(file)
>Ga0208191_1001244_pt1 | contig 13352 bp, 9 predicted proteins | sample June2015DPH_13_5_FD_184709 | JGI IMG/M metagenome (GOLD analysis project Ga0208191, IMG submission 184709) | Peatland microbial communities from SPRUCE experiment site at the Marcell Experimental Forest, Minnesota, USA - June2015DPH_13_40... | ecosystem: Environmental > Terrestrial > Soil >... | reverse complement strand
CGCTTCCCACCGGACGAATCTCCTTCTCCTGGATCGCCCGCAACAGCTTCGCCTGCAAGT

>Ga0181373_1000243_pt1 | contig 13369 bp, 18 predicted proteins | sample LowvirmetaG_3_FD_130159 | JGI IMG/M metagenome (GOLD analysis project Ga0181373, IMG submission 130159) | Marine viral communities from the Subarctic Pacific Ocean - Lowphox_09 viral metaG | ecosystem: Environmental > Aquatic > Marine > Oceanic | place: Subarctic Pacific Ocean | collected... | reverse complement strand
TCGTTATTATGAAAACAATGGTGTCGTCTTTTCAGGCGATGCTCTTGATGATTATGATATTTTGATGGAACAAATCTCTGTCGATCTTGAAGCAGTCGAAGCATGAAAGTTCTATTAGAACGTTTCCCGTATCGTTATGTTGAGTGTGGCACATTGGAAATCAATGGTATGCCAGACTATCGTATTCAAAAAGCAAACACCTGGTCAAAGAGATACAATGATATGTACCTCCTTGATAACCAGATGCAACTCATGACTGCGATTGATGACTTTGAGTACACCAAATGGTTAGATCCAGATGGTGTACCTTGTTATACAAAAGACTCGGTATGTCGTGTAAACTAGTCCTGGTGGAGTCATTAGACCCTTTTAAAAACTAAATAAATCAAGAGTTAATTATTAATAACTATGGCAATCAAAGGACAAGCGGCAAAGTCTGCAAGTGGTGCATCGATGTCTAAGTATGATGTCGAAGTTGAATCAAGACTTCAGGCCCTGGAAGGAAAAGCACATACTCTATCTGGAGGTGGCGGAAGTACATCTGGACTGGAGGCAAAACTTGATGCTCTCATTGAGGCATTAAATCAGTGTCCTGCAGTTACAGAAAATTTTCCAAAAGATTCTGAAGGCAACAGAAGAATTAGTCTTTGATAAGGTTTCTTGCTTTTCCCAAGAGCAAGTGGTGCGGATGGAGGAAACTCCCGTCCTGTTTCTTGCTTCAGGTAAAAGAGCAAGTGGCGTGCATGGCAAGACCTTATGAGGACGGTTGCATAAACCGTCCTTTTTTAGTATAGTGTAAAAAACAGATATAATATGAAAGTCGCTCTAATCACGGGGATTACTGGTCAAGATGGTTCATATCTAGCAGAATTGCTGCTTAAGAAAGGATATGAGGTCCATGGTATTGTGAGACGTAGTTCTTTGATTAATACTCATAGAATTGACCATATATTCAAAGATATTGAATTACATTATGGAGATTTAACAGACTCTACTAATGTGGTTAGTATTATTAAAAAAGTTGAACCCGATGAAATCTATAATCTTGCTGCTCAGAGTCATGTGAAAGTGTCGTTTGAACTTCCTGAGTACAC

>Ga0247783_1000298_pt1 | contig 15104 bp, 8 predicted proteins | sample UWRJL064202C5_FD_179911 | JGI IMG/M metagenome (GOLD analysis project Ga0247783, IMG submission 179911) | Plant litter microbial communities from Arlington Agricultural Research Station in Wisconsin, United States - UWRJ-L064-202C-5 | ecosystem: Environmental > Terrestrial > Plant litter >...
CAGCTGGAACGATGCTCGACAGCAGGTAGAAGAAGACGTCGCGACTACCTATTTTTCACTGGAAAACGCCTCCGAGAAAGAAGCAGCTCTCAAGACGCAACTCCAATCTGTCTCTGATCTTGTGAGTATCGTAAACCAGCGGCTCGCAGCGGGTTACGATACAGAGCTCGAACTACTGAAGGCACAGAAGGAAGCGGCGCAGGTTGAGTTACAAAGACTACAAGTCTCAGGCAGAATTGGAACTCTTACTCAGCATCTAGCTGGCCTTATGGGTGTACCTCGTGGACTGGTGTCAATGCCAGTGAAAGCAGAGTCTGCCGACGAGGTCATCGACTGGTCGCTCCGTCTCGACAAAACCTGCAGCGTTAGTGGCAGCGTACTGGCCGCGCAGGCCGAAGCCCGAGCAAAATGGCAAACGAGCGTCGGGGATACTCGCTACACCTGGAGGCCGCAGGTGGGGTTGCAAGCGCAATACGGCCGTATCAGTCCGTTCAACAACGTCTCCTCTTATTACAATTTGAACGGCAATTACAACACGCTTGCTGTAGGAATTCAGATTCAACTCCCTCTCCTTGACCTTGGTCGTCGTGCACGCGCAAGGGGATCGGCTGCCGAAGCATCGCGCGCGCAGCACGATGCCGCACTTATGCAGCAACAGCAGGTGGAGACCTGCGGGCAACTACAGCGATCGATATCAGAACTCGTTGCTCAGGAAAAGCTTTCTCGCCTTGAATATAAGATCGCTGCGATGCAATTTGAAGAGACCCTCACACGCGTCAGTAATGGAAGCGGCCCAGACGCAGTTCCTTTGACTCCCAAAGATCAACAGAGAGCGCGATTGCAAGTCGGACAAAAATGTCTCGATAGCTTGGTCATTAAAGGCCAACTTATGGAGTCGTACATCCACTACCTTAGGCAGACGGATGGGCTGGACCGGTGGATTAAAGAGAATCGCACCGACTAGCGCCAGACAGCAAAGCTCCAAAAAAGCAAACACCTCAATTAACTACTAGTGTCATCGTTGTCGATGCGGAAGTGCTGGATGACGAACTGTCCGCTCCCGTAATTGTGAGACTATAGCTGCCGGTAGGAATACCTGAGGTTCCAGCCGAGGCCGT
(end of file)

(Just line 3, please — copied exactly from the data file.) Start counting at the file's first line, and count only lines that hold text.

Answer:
>Ga0181373_1000243_pt1 | contig 13369 bp, 18 predicted proteins | sample LowvirmetaG_3_FD_130159 | JGI IMG/M metagenome (GOLD analysis project Ga0181373, IMG submission 130159) | Marine viral communities from the Subarctic Pacific Ocean - Lowphox_09 viral metaG | ecosystem: Environmental > Aquatic > Marine > Oceanic | place: Subarctic Pacific Ocean | collected... | reverse complement strand